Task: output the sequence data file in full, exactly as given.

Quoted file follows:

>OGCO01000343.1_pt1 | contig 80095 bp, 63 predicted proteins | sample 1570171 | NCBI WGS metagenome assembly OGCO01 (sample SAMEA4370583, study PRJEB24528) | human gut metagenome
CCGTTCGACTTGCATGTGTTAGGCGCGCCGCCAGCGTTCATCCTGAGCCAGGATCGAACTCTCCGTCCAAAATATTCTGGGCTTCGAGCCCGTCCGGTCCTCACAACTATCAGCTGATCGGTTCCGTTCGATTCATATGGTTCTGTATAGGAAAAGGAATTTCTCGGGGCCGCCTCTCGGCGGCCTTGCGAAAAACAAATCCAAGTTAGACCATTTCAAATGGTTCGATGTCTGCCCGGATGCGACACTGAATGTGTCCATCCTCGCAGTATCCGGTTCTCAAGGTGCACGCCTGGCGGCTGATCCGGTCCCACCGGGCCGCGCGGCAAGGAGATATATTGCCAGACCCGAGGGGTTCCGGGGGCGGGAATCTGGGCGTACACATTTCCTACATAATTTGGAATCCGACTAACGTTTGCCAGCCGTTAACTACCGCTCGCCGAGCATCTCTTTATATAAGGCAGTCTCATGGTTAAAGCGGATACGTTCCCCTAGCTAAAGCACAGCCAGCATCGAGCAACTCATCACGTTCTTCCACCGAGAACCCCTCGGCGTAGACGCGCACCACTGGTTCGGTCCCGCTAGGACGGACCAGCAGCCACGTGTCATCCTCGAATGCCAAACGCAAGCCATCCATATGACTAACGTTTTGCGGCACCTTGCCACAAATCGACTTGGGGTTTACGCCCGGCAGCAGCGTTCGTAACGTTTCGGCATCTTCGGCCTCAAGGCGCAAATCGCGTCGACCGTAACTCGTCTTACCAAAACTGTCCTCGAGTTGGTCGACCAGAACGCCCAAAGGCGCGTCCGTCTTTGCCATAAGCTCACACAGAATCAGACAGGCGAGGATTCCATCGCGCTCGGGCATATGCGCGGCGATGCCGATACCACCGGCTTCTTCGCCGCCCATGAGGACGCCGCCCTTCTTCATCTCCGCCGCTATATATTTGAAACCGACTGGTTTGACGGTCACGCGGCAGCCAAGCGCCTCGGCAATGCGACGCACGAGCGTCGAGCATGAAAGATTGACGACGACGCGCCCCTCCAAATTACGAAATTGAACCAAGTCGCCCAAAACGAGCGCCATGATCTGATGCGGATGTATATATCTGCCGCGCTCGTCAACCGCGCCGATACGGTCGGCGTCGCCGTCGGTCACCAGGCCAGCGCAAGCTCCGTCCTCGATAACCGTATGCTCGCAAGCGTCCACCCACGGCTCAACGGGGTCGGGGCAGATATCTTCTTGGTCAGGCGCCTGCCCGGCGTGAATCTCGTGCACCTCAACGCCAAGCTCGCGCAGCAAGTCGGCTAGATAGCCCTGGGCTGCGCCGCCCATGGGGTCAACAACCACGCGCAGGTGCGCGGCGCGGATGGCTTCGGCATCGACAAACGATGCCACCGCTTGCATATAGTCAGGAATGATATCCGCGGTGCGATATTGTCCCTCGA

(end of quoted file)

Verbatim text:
>OGCO01000343.1_pt1 | contig 80095 bp, 63 predicted proteins | sample 1570171 | NCBI WGS metagenome assembly OGCO01 (sample SAMEA4370583, study PRJEB24528) | human gut metagenome
CCGTTCGACTTGCATGTGTTAGGCGCGCCGCCAGCGTTCATCCTGAGCCAGGATCGAACTCTCCGTCCAAAATATTCTGGGCTTCGAGCCCGTCCGGTCCTCACAACTATCAGCTGATCGGTTCCGTTCGATTCATATGGTTCTGTATAGGAAAAGGAATTTCTCGGGGCCGCCTCTCGGCGGCCTTGCGAAAAACAAATCCAAGTTAGACCATTTCAAATGGTTCGATGTCTGCCCGGATGCGACACTGAATGTGTCCATCCTCGCAGTATCCGGTTCTCAAGGTGCACGCCTGGCGGCTGATCCGGTCCCACCGGGCCGCGCGGCAAGGAGATATATTGCCAGACCCGAGGGGTTCCGGGGGCGGGAATCTGGGCGTACACATTTCCTACATAATTTGGAATCCGACTAACGTTTGCCAGCCGTTAACTACCGCTCGCCGAGCATCTCTTTATATAAGGCAGTCTCATGGTTAAAGCGGATACGTTCCCCTAGCTAAAGCACAGCCAGCATCGAGCAACTCATCACGTTCTTCCACCGAGAACCCCTCGGCGTAGACGCGCACCACTGGTTCGGTCCCGCTAGGACGGACCAGCAGCCACGTGTCATCCTCGAATGCCAAACGCAAGCCATCCATATGACTAACGTTTTGCGGCACCTTGCCACAAATCGACTTGGGGTTTACGCCCGGCAGCAGCGTTCGTAACGTTTCGGCATCTTCGGCCTCAAGGCGCAAATCGCGTCGACCGTAACTCGTCTTACCAAAACTGTCCTCGAGTTGGTCGACCAGAACGCCCAAAGGCGCGTCCGTCTTTGCCATAAGCTCACACAGAATCAGACAGGCGAGGATTCCATCGCGCTCGGGCATATGCGCGGCGATGCCGATACCACCGGCTTCTTCGCCGCCCATGAGGACGCCGCCCTTCTTCATCTCCGCCGCTATATATTTGAAACCGACTGGTTTGACGGTCACGCGGCAGCCAAGCGCCTCGGCAATGCGACGCACGAGCGTCGAGCATGAAAGATTGACGACGACGCGCCCCTCCAAATTACGAAATTGAACCAAGTCGCCCAAAACGAGCGCCATGATCTGATGCGGATGTATATATCTGCCGCGCTCGTCAACCGCGCCGATACGGTCGGCGTCGCCGTCGGTCACCAGGCCAGCGCAAGCTCCGTCCTCGATAACCGTATGCTCGCAAGCGTCCACCCACGGCTCAACGGGGTCGGGGCAGATATCTTCTTGGTCAGGCGCCTGCCCGGCGTGAATCTCGTGCACCTCAACGCCAAGCTCGCGCAGCAAGTCGGCTAGATAGCCCTGGGCTGCGCCGCCCATGGGGTCAACAACCACGCGCAGGTGCGCGGCGCGGATGGCTTCGGCATCGACAAACGATGCCACCGCTTGCATATAGTCAGGAATGATATCCGCGGTGCGATATTGTCCCTCGA